The noise at a Claridge Homes construction site is so loud that outdoor recess at nearby Devonshire Community Public School was cut short, and parents say they're worried about possible hearing damage if the loud banging continues.
The work to build an apartment building first became disruptive on Monday, parents told CBC, and one day later students were called inside during recess because the volume became too loud.
Brittany Laframboise said the noise caused her four-year-old daughter Ava to have a meltdown after school.
"She screamed and cried and covered her ears the whole way home," Laframboise said.
There should be some way to mitigate the sound. - Michelle Drummond, mother of Grade 3 student
Michelle Drummond said she considered buying her daughter Elodie ear plugs due to the "ridiculous" noise levels.
"They know the school is that close. There should be some way to mitigate the sound," said Drummond.
Claridge is just beginning to build a highrise at 1040 Somerset St. W., half a block from Devonshire school. When CBC visited Thursday, there was a metal fence around the construction site but no obvious sound barriers.
Parents were told the pile-driving stage of the project, which produces some of the loudest noise, will last two to four months, said Laframboise, who attended a school meeting on the topic Wednesday night.
The entire project is expected to take years to complete, she said.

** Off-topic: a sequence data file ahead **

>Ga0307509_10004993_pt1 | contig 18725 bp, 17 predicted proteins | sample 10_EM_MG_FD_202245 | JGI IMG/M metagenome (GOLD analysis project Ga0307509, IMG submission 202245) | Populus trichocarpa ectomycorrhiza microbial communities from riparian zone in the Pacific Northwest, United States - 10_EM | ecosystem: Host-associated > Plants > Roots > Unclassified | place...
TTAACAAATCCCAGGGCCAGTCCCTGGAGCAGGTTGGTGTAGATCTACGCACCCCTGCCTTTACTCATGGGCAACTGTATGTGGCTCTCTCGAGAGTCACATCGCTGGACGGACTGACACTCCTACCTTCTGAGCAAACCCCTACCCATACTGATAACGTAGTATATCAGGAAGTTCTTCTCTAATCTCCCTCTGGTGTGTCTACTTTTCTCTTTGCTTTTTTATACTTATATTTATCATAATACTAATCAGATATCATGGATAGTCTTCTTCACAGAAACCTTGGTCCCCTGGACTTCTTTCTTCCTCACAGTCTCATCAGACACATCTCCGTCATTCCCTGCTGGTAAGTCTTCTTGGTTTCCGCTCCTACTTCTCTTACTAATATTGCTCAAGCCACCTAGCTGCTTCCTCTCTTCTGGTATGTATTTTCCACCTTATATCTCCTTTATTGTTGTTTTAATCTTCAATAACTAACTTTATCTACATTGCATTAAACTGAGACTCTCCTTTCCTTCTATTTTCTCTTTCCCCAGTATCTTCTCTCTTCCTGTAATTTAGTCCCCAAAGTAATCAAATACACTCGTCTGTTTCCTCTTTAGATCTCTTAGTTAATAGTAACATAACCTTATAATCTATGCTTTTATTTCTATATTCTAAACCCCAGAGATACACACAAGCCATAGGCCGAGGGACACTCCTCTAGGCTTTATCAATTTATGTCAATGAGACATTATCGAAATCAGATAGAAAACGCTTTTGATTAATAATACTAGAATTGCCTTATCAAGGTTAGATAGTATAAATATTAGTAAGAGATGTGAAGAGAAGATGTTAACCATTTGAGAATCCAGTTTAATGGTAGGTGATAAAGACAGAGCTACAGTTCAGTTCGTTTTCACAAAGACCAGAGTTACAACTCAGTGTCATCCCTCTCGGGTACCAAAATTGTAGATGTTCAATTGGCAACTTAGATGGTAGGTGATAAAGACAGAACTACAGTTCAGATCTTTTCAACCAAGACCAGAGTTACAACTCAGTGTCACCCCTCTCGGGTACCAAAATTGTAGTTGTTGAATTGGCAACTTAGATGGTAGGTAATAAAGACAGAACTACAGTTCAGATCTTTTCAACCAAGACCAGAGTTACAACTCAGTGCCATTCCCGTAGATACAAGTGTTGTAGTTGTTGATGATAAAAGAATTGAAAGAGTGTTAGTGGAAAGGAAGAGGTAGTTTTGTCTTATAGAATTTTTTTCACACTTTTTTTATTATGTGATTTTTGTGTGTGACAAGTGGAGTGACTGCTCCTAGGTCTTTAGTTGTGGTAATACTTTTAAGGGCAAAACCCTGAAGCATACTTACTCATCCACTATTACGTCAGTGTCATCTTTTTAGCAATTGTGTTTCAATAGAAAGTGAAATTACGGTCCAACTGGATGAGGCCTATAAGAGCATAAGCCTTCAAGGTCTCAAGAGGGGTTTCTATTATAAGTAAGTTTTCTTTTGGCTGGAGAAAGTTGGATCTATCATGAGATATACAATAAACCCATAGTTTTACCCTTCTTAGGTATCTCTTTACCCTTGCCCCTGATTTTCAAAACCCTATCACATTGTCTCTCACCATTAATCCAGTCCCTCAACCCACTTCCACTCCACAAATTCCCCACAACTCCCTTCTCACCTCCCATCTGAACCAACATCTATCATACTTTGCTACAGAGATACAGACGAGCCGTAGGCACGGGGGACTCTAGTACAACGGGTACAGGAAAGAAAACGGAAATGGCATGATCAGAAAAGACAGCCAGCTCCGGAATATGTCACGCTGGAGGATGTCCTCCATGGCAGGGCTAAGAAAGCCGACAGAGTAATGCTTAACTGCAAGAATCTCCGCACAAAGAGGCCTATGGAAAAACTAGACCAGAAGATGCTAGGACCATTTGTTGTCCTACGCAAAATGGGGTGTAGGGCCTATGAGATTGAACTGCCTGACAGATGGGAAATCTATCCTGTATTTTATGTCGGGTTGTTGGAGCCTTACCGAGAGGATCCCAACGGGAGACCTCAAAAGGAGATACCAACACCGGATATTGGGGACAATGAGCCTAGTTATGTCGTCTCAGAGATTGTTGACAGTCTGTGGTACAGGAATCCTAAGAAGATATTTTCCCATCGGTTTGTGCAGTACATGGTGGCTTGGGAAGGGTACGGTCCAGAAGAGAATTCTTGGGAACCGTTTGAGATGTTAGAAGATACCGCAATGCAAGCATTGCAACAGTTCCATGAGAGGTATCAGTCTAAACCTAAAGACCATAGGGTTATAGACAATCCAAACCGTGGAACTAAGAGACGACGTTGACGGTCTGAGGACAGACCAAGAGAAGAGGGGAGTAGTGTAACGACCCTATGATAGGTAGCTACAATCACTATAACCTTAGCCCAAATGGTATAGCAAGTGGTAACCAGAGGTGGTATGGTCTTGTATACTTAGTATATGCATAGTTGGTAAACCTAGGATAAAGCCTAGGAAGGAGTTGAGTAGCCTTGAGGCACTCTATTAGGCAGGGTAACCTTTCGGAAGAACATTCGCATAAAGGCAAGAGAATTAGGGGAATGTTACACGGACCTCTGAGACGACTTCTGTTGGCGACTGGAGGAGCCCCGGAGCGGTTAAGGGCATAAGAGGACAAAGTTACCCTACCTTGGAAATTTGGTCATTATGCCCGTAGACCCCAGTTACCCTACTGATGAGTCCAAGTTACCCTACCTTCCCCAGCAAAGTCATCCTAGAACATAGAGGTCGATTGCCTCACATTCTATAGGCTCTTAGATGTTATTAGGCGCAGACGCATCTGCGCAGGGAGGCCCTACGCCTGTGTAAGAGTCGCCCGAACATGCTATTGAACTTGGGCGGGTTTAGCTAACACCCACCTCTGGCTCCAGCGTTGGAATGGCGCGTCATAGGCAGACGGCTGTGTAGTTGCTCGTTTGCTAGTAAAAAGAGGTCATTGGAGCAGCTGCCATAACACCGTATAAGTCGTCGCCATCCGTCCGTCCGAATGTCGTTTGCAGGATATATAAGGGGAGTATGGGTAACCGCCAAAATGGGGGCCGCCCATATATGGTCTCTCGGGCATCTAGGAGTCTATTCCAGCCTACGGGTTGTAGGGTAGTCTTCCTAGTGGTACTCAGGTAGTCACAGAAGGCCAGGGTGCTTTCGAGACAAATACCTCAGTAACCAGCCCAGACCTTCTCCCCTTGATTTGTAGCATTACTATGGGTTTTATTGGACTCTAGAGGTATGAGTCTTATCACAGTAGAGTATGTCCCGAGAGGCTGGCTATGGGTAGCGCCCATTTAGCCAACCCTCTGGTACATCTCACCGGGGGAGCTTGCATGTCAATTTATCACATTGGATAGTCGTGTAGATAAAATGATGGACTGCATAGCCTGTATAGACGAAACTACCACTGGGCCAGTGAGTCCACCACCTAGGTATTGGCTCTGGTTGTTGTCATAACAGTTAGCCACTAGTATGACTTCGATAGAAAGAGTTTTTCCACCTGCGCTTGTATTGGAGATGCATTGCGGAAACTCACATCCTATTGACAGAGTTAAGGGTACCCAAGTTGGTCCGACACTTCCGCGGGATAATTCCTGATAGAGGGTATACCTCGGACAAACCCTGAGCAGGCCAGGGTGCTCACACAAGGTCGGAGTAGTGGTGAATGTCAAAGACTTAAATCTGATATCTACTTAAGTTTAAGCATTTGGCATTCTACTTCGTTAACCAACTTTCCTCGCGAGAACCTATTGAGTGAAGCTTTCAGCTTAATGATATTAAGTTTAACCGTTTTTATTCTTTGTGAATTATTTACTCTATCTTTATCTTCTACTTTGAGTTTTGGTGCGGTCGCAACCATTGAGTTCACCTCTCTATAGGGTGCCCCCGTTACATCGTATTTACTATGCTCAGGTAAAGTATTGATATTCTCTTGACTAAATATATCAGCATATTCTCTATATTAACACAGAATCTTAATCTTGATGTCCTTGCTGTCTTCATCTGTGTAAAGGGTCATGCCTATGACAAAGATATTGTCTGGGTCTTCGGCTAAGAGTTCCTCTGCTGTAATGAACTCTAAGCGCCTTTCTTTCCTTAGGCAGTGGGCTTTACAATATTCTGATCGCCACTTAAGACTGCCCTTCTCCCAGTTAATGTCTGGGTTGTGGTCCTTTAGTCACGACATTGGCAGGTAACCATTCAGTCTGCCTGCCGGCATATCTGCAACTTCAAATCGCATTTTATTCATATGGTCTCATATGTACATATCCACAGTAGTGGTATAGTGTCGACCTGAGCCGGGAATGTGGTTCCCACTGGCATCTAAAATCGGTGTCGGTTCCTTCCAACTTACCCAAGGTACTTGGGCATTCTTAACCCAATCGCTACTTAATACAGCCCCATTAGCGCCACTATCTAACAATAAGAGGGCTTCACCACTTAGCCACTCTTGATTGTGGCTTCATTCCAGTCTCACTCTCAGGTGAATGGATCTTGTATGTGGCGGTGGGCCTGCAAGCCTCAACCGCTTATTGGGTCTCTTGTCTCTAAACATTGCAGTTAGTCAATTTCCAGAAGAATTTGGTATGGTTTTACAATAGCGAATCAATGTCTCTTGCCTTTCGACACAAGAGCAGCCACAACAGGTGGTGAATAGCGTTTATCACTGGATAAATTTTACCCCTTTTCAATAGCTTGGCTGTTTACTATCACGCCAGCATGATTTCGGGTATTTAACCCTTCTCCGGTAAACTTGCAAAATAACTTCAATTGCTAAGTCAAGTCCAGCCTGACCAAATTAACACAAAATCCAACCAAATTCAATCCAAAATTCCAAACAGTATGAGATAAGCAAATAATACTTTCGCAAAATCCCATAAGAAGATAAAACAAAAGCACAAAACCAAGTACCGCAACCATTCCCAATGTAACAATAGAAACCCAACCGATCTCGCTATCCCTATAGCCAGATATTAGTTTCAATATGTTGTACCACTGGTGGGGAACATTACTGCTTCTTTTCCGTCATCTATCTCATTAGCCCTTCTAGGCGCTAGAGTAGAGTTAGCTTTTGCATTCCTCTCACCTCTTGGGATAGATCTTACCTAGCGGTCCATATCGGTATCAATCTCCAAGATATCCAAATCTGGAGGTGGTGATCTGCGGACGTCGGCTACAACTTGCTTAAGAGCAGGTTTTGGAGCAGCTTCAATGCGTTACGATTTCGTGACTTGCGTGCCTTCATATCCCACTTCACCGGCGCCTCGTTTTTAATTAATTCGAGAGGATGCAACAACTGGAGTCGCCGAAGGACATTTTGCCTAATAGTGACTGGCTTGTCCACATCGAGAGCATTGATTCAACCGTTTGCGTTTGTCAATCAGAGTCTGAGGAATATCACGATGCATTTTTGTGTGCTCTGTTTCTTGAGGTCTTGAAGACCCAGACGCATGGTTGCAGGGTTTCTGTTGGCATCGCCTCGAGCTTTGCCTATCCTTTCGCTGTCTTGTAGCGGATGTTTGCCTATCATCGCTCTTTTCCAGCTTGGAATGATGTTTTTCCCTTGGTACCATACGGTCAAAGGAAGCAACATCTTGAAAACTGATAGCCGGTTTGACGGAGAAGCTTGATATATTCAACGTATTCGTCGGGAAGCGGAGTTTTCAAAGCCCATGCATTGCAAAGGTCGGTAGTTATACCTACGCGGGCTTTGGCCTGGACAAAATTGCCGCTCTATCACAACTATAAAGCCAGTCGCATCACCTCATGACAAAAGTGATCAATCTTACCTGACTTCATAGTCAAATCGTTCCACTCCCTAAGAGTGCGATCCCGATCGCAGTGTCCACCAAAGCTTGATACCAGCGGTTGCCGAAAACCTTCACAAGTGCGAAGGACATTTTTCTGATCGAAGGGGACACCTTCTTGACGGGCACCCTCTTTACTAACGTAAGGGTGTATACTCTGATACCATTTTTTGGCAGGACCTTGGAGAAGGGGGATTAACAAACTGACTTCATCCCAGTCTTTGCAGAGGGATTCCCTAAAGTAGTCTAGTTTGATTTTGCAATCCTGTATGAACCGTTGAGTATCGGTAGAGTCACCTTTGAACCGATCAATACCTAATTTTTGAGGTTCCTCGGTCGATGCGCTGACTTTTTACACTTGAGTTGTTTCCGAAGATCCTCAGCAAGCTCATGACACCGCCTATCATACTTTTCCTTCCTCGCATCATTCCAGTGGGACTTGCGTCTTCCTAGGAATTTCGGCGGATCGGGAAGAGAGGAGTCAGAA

Noisy work to stop for 1 hour per day
After repeated attempts to get comment from Claridge, a woman who answered the phone at Claridge's head office Friday morning said the company is not making any comment at this time.
The school board said in a statement Thursday that the construction has generated "significant" noise "both outside and inside" school. While it's sporadic, it has sometimes made it difficult for students to concentrate and educators to teach, the statement added.
Claridge told the board the noise might continue for eight weeks. The board said the company vowed to shut down noisy operations for an hour each day, from 11:15 a.m. to 12:15 p.m.
Meanwhile, the board is looking into "noise reduction options" for the school, it said.
Jonathan Hunt, a Grade 6 student, said he was among those who were brought inside on Tuesday. He said kids in his class were forced to change rooms because of the noise.
The 11-year-old described a scene where students were having headaches and "little kids were crying."
"Hopefully this doesn't happen again because recess time is the only time we're not working and we want to have fun at recess," Hunt added.
WATCH | One student describes the noise:
While all agree Tuesday was the loudest day, the work on Thursday was loud enough to drown out the sound of children playing outside.
Lindsay Copland, whose six-year-old son Malcolm wears hearing aids, said he is having trouble playing outside because of the near-constant ambient noise coming from the Claridge site.
"He can't hear his friends. He couldn't hear me this morning. It makes it very, very challenging for him to even know what's going on," she said.
Suzanne Nash, the school board's trustee for the area, said Claridge can do more than stopping loud work for an hour each day.
"It's not been very communicative and we're always reacting," she said.
Nash wants to see a barrier up around the site to block noise and dust, and she would like more warning from Claridge when it plans to do particularly disruptive work.